January 2021 - Present - PhD., Comparative Literature (Islamic and Middle Eastern Studies), University of Edinburgh
September 2018 - May 2020 - M.S.c, Publishing: Print & Digital Media, New York University
September 2015 - May 2017 - BA, Magna Cum Laude, Departmental Honours, Comparative Literature, French Literature and Culture, University of California, Los Angeles
Responsibilities & affiliations
May 2022 - Present - Member, Pacific Ancient and Modern Language Association
February 2022 - Present - Member, Ottoman & Turkish Studies Association
February 2022 - Present - Member, Middle East Studies Association (MESA)
February 2022 - Present - Member, International Comparative Literature Association
February 2022 - May 2022 - Independent Researcher, Department of Western Languages and Literatures, Boğaziçi University
2021 - French 1B Literature and Civilization
Open to PhD supervision enquiries?
Fidan's research interests and specializations are concentrated within the theoretical and methodological frameworks within the Turkish and larger Middle Eastern and Islamic context. At the moment, she is largely focused on the redefinition of Turkishness and Turkish identity, via contemporary Turkish literatures and everyday studies which she seeks to develop fictional discourse as valid sources of truth.
- Comparative Literature, Novels of dissidence in the Islamic world (particular works include those by Orhan Pamuk, Elif Shafak, Burhan Sönmez, Zülfu Livaneli, and Ahmet Altan)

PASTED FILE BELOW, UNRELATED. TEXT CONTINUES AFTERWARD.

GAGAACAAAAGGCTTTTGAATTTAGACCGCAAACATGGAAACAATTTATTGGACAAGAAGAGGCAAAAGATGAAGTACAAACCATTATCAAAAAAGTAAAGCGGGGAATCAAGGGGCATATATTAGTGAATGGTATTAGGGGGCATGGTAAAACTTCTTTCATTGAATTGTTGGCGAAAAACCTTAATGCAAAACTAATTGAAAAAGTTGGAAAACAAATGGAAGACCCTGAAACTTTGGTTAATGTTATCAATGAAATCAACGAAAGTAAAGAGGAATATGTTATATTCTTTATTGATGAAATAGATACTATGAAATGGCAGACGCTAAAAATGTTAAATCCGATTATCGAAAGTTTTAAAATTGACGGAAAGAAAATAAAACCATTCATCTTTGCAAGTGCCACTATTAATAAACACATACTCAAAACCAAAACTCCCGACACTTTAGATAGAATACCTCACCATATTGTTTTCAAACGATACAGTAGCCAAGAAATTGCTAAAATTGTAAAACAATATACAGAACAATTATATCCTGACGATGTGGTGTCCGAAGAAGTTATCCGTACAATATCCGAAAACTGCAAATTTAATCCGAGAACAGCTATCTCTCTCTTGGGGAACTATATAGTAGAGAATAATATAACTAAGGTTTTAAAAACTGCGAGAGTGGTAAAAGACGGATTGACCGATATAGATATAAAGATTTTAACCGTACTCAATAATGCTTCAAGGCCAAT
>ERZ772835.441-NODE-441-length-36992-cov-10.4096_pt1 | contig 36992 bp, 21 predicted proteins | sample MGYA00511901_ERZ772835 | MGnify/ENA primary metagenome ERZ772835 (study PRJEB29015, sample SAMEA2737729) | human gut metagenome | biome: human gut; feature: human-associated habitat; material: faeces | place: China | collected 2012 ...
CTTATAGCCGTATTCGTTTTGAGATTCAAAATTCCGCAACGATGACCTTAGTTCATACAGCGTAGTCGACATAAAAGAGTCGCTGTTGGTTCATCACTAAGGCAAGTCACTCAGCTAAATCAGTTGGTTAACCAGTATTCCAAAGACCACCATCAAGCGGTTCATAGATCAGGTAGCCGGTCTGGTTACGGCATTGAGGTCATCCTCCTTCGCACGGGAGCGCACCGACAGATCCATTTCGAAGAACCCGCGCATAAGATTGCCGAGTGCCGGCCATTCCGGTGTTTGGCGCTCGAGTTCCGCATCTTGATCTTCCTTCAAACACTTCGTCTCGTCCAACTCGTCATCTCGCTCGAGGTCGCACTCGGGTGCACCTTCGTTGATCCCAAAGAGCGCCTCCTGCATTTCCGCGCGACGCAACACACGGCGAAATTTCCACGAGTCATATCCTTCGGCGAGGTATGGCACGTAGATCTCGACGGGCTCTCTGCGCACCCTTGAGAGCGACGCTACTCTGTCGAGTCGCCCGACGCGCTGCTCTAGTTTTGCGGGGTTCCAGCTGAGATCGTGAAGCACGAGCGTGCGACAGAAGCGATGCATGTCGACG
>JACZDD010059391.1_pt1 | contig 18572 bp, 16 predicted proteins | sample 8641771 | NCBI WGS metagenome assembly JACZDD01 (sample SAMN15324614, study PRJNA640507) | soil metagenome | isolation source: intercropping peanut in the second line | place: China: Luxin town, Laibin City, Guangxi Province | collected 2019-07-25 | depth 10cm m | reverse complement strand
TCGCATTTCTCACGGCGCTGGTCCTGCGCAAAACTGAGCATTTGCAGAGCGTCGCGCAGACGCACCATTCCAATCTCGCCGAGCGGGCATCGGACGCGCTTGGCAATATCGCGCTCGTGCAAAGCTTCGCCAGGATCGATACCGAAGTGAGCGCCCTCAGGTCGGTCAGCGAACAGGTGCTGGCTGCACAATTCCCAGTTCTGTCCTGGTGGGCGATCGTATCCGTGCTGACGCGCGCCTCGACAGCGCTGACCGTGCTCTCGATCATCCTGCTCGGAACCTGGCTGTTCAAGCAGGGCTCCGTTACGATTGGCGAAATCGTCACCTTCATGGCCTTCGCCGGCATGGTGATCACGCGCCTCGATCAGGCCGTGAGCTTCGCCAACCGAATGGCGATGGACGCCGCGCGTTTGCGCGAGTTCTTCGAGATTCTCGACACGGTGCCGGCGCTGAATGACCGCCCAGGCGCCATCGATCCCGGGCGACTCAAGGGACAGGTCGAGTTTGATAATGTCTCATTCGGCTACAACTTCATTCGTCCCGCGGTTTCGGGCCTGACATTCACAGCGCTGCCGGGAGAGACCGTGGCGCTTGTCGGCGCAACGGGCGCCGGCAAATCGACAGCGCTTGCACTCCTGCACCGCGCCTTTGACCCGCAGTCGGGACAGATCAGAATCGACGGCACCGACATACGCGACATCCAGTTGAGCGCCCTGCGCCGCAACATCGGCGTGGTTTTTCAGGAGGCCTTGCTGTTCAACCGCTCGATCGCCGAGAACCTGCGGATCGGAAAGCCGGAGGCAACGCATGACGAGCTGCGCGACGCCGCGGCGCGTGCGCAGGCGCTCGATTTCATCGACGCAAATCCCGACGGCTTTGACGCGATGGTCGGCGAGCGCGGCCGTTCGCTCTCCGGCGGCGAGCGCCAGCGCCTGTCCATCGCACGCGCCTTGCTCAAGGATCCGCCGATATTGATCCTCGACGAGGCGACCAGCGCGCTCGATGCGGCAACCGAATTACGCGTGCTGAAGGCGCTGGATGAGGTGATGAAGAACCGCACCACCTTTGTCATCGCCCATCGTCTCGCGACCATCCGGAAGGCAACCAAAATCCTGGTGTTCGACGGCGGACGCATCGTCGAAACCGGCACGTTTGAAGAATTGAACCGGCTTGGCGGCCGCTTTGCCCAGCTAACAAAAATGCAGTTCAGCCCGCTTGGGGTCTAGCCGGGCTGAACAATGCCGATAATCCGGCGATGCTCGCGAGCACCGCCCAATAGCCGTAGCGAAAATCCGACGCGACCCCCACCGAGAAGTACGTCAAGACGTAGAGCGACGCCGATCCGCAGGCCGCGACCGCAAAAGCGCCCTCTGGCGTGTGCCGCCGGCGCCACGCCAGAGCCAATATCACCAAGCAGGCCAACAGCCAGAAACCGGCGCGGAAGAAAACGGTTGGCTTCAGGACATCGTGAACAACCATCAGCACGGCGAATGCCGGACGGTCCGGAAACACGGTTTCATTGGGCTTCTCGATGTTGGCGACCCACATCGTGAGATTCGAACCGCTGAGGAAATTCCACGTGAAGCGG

- Turkish Nationalism (Kemalism, Neo-Ottomanism)
- East-West Literary Relations
- Representations of Istanbul and urban space as determinants of individual and collective fate, observing the question: does geography equate to fate?
- Surrealist theory within everyday studies (particularly the works of André Breton, Roland Barthes, Walter Benjamin, and Henri Lefebvre)
- Geo-Political Studies
- Gender Studies (Femicides, Honour Killings)
- Literary and aesthetic responses to nation-forming policies
- Museum and archive studies
Past project grants
March 2022 - May 2022 - Turing Scheme Grant
"The Kemalist Illusion: A Comparative Tale of Nationalism Through Elif Shafak’s and Orhan Pamuk’s Non-Fiction." The Middle East in Myth and Reality. University of Iceland. Reykjavik, Iceland. 22-24 September 2022.
“Literary Representations of Constantinople: Orhan Pamuk’s Ottoman Characters and their Western Travels.” Travelers in Ottoman Lands: The Balkans, Anatolia and Beyond. University of Sarajevo. Sarajevo, Bosnia and Herzegovina . 24-27 August, 2022.
"Istanbul, A Metaphor City: A Literary Illustration of Turkishness." International Conference on Thinking the City through Fragmentation and Reconfiguration: Aesthetic and Conceptual Challenges. Colégio Almada Negreiros. Lisbon, Portugal. 01-03 June, 2022.
"The Dangers of the Syrian Woman from the Lens of Mainstream Turkish Media." International Conference on Xenophobia in the Media. Sakarya University. Sakarya, Turkey. 30-31 May 2022.
"But Where Are You Really From?: An Ode to Children of the Diaspora." National Black History Month Conference. Scottish Graduate School of Social Science. October 2021.